Pinoy cuisine and kawali kings
MANILA, Philippines - Much like the green puto served with dinuguan, young culinary arts students calling themselves the “Kawali Kings” may have seemed like unlikely partners to Amy Besa’s newly updated cookbook, Memories of Philippine Kitchens.
“They said, 'We want to devote our lives to learning about Filipino food'," Besa said of the Kawali Kings. “And to me, that’s the best result of anything you can do: to have the young generation want to do Filipino food.”
“We used to slaughter chickens in our garage — that’s how old we are,” Besa added, laughing.
The Kawali Kings
Enderun Colleges professor Erwin Lizarondo started The Kawali Kings 3 summers ago.
“The objective wasn’t really to create a brand. It stemmed from the hobby of and the need to learn culinary techniques from the Philippines and, of course, to enjoy Filipino food,” he said.
Lizarondo expressed sadness that most culinary schools in the country focus on teaching French cooking techniques.
“We know all these French techniques, we all know about French dishes, but what do we actually know about our own dishes?
"Do we know how to make a good Adobo or what makes a Sinigang a Sinigang?” Lizarondo told Rappler.
The Kawali Kings, named after the traditional cooking pan, found out that there were still a lot of things they did not know about Philippine cuisine and the local ingredients available in different regions.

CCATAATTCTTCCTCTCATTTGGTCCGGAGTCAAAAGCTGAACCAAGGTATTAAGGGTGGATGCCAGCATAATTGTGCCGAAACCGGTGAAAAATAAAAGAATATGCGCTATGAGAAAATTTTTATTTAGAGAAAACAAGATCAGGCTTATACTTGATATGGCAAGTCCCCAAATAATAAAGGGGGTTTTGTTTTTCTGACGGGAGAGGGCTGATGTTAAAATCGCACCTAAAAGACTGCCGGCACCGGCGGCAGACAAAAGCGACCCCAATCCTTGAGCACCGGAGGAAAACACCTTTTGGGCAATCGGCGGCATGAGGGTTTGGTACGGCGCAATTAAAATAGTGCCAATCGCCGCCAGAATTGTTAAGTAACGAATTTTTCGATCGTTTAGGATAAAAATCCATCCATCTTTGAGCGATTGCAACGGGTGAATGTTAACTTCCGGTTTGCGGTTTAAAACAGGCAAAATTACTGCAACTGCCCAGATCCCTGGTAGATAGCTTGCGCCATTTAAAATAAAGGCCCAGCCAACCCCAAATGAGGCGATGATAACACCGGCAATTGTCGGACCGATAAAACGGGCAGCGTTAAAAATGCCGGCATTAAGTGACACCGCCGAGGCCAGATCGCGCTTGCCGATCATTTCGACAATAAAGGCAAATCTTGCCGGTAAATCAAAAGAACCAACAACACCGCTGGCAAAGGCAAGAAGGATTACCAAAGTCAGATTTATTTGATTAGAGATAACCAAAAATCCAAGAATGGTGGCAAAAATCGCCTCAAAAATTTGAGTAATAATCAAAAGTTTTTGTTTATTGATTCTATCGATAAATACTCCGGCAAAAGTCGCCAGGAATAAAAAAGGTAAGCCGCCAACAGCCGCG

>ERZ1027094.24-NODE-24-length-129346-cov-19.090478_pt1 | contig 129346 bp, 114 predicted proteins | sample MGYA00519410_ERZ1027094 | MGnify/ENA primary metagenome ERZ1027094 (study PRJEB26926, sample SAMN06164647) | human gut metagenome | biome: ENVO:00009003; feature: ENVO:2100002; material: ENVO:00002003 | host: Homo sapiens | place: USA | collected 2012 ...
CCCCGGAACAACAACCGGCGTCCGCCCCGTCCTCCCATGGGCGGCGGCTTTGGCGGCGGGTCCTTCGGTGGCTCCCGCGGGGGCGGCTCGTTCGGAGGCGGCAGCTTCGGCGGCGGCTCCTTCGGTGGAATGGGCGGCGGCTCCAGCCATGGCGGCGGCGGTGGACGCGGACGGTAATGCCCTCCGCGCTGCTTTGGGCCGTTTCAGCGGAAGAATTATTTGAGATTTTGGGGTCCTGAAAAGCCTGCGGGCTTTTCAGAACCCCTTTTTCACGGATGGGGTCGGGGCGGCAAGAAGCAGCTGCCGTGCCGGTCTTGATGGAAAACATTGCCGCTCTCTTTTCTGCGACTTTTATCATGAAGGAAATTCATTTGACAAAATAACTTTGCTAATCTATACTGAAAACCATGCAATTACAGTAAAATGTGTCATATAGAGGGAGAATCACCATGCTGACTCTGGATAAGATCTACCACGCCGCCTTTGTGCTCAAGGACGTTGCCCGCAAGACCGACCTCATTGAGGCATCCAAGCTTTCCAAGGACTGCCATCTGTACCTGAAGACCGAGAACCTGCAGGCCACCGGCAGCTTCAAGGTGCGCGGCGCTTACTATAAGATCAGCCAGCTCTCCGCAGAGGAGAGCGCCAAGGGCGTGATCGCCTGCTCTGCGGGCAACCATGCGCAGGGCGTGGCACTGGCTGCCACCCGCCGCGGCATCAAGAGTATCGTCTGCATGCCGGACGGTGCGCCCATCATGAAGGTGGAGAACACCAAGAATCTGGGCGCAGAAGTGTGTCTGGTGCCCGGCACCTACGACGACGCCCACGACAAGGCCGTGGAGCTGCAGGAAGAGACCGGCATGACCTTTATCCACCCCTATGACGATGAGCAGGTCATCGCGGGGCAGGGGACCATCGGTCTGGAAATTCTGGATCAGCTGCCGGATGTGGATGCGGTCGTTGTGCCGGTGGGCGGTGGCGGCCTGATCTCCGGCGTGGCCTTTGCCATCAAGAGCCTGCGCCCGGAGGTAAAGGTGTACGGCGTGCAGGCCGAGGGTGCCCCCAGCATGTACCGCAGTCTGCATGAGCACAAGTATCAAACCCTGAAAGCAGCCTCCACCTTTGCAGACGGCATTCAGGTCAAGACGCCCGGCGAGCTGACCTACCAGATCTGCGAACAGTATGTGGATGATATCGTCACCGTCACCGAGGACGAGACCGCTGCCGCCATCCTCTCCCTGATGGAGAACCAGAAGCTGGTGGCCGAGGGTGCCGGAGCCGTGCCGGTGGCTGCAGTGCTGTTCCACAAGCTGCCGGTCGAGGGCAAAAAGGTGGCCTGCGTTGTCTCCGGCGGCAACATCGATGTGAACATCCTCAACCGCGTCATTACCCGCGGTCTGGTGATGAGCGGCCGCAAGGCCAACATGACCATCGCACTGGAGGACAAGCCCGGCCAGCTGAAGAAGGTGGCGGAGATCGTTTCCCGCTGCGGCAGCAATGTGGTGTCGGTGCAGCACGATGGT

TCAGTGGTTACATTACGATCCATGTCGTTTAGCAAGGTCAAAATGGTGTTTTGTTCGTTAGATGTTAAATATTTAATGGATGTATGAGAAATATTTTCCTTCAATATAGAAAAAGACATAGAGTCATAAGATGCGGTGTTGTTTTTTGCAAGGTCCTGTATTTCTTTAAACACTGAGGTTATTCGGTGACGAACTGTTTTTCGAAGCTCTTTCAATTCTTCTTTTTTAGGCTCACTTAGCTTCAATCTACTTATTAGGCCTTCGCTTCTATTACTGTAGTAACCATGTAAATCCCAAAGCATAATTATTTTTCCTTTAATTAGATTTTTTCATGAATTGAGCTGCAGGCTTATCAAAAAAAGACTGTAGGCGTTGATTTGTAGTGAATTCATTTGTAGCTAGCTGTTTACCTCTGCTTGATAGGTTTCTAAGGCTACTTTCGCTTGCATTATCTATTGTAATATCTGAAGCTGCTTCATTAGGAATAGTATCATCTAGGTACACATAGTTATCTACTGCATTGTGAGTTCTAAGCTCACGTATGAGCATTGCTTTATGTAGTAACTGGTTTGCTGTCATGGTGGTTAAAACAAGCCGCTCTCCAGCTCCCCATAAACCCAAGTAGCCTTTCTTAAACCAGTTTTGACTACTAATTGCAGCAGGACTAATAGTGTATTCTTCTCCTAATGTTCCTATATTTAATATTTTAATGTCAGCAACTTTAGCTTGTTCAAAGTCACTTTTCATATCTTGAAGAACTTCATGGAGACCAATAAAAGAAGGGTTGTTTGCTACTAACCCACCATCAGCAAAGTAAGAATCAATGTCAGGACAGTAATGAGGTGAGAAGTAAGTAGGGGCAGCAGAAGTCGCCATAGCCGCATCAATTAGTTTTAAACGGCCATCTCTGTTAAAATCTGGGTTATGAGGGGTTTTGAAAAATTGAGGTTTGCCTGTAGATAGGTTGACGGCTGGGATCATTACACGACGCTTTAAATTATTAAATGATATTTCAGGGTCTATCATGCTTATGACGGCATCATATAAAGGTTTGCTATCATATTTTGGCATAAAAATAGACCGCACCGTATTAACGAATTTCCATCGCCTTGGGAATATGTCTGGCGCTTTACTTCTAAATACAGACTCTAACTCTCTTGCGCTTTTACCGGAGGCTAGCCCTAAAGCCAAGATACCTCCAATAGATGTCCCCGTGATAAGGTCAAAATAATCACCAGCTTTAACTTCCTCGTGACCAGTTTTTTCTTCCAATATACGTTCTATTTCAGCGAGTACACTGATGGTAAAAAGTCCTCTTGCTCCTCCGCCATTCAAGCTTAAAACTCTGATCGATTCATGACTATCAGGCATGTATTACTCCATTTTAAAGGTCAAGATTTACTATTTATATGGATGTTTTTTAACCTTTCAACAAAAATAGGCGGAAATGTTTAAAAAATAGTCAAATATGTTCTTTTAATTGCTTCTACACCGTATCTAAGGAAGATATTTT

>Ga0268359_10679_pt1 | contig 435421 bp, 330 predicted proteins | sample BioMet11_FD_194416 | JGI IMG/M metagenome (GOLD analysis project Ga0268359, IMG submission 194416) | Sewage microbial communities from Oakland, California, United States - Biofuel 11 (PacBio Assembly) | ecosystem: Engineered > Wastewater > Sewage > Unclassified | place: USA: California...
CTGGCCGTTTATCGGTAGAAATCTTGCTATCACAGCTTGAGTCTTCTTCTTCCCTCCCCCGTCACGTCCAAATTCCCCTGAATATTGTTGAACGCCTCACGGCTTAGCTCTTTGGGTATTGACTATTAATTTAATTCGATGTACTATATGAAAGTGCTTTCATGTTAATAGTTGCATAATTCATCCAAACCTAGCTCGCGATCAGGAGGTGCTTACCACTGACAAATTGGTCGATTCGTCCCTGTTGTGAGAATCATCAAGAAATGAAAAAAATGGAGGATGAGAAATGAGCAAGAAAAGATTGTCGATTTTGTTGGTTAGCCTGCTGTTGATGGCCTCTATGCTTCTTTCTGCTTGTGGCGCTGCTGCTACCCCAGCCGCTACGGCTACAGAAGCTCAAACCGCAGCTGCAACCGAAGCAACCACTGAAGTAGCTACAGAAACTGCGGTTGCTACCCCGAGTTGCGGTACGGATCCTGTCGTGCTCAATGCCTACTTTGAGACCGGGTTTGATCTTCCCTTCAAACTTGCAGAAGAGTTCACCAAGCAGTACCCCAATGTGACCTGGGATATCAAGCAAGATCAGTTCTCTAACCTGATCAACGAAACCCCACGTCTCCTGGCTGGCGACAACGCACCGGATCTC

“I think it is important to learn French techniques but it is equally important not to ignore what Philippine cuisine is all about,” Lizarondo added.
For him, local dishes are among the healthiest in the world because Filipinos greatly depend on ingredients from farms and the sea.
To cultivate the culture of passing on culinary techniques to the younger generation, Besa brought in two heirloom recipes from Bulacan to the second edition of her book.
Originally, Memories of Philippine Kitchens featured acclaimed dishes she served at her Brooklyn restaurant Purple Yam.
The flavorful dinuguan recipe came from the family of former TV news personality Margaux Salcedo. She recalled that she and her mother had a good laugh translating Filipino cooking techniques to English.
“The most challenging part was describing it, writing it down with my mom,” Salcedo said.
They took time describing how to clean pig’s ears and adapting “palengke” jargons like “pinagpatayan” that refers to the heart, lungs and pancreas of the pig.
A sidenote about dinuguan: Besa found out that it is the most requested dish when she travelled around the country to research for the book.
“They all said, ‘We make the best dinuguan. Do you want my recipe?’," she recalled.
"At some point, I had about 20 dinuguan recipes and I said, ‘You know, I don’t want anymore' (sic).”
Another dish the Kawali Kings prepared was “Lola Anday’s Chicken Kinulob,” a recipe passed on to Tricia Tensuan, Enderun Colleges vice-president for admissions and external relations.
“In our family, [this dish] was as common as Adobo so I was surprised that [a lot of] people haven’t tasted Chicken Kinulob,” Tensuan told Rappler.
Chicken Kinulob is native chicken stuffed with onions, pig’s stomach, ginger, cabbage and celery leaves. It comes with a very rich sauce — chicken liver mixed with patis (fish sauce) from Cavite called “Unang Piga.”
The original recipe, Tensuan said, called for chicken blood mixed with rice. “They make it into pancakes and put them in a palayok (clay pot).”
Besa encouraged the youth to rediscover dishes from their lolas.
“How do you develop your love for Filipino food? You have to start with the heirloom recipes.
"You have to go back to your heritage,” the author said. - Rappler.com